Hello everyone! I am Sven, and this is my first time contributing fantasy hockey material to anyone other than three or four friends who care to listen. I am a third year university student studying Sports Administration, and have an intense thirst for knowledge surrounding the NHL and all of its players. Though I typically root for the Bruins, I will watch just about any hockey game on TV (including lots of Arizona/Vancouver games while studying late at night).
Over the next month, I will be taking a look at each team’s players to watch out for going into the 2018-19 fantasy hockey season: The 31 in 31 daily segment. This analysis features everything from surefire studs, to sleepers, to prospects that may make an appearance at some point this season. Please let me know if you guys enjoy this type of material!
Without further ado, here is my initial analysis of the Anaheim Ducks (numbers are last season’s totals):
Rickard Rakell – 77GP 34-35-69. There is no doubt Rakell will be able to re-create his point totals from last season. However, I anticipate he will be the lone bright spot on an Anaheim forward corps that is slowly deteriorating. Considered a safe pick in any league.
Ryan Getzlaf – 56GP 11-50-61. Will continue to be PPG player when he is healthy. High risk, high reward drafting him.
Ondrej Kase – 66GP 20-18-38. Potential sleeper? It would be great for the Ducks if Kase was able to break out this season. In the limited footage I have seen of him, he has pushed the pace of play with and without the puck. He has a history of putting up points in both Czech U18 (76 in 60GP) and U20 (39 in 32GP), however this production will not happen right out of the gate. This will be his second full-time season with the Ducks, so keep an eye out for this former seventh round pick.
Adam Henrique – 81GP 24-26-50. After being acquired midway through the season from New Jersey, Henrique showed plenty of upside in the centre role for the Ducks. He historically hovers somewhere between 40-50 points, so look for him to go on a hot streak or two.
Corey Perry – 71GP 17-32-49. It is very unlikely to see Score-y Perry back in his 2011 prime where he put up a 50-48-98 campaign. However, he could be a potential streaming target in deeper leagues. He seems to be slowly dropping off, but I don’t think a 50-point campaign is out of the question.
Ryan Kesler – 44GP 8-6-14. Despite only appearing in half of the previous season’s games, I believe the 34-year-old bonafide villain can have a bounce-back year (now that he does not have to hide from Max Domi). Though the team is deep at centre, an injury to either Getzlaf or Henrique will benefit Kesler. However, he may be the one that gets injured, especially if he keeps calling out other NHLers over Twitter (Ryan Johansen). He is certainly not the player he used to be, but if he gets #2C minutes he could make for a decent streamer.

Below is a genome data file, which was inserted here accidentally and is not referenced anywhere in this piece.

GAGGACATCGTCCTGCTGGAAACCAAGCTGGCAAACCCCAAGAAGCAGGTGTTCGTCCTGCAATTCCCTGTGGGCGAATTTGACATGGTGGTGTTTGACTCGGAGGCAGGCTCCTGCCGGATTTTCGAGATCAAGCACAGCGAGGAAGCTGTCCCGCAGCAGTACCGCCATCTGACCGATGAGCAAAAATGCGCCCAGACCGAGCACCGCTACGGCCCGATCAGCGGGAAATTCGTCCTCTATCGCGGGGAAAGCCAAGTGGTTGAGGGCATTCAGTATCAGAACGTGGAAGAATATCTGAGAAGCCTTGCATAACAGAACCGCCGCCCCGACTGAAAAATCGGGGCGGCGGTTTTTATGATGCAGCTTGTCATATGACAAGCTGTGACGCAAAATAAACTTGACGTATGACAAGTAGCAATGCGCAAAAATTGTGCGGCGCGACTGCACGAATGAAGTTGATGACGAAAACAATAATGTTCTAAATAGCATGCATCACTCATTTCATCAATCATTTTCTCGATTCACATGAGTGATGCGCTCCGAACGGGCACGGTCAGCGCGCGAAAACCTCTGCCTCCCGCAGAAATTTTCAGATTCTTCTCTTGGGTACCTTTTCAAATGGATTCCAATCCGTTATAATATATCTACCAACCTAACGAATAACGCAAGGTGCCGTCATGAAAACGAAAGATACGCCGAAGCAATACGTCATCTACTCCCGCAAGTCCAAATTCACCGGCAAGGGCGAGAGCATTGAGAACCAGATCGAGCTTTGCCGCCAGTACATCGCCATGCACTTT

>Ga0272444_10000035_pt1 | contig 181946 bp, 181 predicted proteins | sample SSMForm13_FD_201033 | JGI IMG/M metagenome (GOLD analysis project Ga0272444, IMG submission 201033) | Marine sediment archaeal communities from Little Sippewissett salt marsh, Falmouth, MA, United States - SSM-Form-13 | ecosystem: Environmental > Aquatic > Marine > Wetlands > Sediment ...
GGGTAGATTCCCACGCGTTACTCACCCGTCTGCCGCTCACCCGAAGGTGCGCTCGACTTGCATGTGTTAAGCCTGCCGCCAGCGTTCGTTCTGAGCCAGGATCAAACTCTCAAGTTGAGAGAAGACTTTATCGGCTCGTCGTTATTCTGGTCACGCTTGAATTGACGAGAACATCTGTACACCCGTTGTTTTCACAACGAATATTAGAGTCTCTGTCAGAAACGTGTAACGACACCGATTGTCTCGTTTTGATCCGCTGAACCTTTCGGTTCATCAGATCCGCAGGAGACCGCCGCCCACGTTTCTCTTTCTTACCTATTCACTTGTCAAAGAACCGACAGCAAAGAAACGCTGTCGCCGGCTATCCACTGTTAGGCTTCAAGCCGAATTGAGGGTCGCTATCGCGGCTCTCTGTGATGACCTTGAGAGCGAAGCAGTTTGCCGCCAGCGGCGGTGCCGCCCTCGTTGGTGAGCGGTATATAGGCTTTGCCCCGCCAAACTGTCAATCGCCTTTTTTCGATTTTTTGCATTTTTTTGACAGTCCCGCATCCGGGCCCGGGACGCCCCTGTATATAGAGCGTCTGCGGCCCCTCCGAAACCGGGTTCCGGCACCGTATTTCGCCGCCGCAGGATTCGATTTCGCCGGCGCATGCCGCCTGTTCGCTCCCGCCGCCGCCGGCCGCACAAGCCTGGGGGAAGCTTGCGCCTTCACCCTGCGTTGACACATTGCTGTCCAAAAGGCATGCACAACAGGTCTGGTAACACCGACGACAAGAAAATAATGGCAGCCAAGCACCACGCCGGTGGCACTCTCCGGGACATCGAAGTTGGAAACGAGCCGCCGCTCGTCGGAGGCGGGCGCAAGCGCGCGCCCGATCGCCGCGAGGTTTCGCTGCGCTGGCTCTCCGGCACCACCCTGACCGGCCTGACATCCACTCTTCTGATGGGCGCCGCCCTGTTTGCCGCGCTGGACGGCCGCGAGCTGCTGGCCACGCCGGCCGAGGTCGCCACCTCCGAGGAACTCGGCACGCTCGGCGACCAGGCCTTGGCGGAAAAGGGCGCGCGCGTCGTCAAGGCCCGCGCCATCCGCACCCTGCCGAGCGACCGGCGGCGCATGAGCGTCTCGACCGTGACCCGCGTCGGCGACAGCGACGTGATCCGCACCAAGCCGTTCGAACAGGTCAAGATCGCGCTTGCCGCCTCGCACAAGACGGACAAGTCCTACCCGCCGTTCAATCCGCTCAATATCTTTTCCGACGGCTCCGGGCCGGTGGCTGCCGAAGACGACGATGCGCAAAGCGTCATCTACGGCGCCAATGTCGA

Cam Fowler – 67GP 8-24-32. Expect this minute muncher to continue to receive plenty of powerplay time, and thus time to produce points. In his first 5 seasons he has produced a consistent mid-thirties point total. I wouldn’t take him as my first defensive choice, however he is a solid pick somewhere mid-draft.
Brandon Montour – 80GP 9-23-32. With the departure of RHD Vatanen, expect Montour to receive lots of ice time in his second full season with the ducks. DailyFaceoff has him paired with Cam Fowler and manning the back-end on the team’s second PP unit.
Josh Manson – 80GP 7-30-37. With the RHD power play spots being occupied by Rakell and Montour, I would only advise drafting Manson in deeper leagues. He will receive a healthy amount of ice time, just not as many opportunities to put up points. Scoring will be spread out among this solid top 4, however it is PP time that will give Fowler/Montour the edge.
Hampus Lindholm – 69GP 13-18-31. Though Anaheim’s scoring from the back-end is fairly spread out among its top 4, Lindholm was able to tally the most goals among his blueline teammates. I do not see this as sustainable, so I will suggest a similar fate to Manson.
John Gibson – 60GP, 2.43GAA 9.26SV%. My guess is that John Gibson will earn every penny of that 8 year deal he just signed. Despite having a solid defensive corps in front of him, their lack of punch up front will leave Gibson to be the game-breaker night in and night out. This will be his third season as the designated starter for the Ducks.
Troy Terry – NCAA: 39GP 14-34-48. Despite failing to register a point in his first two games in the black and orange, Troy Terry may be able to provide this team with some much needed firepower. With the ability to play both wing and centre, the line mates he gels with will dictate his work load and production for the upcoming season. However, if you’re like my buddies and I and require a rookie selection in your league, he is a solid pick if you don’t get any of the big names.
Max Jones – OHL: 31GP 19-5-24. Jones is a big, strong forward I see working his way into the Ducks lineup at some point this season. With the ability to be an impact player and pump the puck into the net, I am excited to see what he’s capable of starting the season with the Gulls in the AHL.
Maxime Comtois – QMJHL: 54GP 44-41-85. Though Comtois is slated to light it up in the Q again this year, expect him to be competing for a spot on the team this fall. Another big body that can put the puck in the net at a staggering rate in major-junior, I expect him to fit in well with Anaheim’s play style.
Sam Steel – WHL: 54GP 33-50-83. Though a step back from his 2016-17 131-point campaign for the Regina Pats, Steel was still able to produce a monster amount of points in major-junior. The 2016 first rounder is expected to start the season in the AHL, though his scoring touch may bump him up to the big club.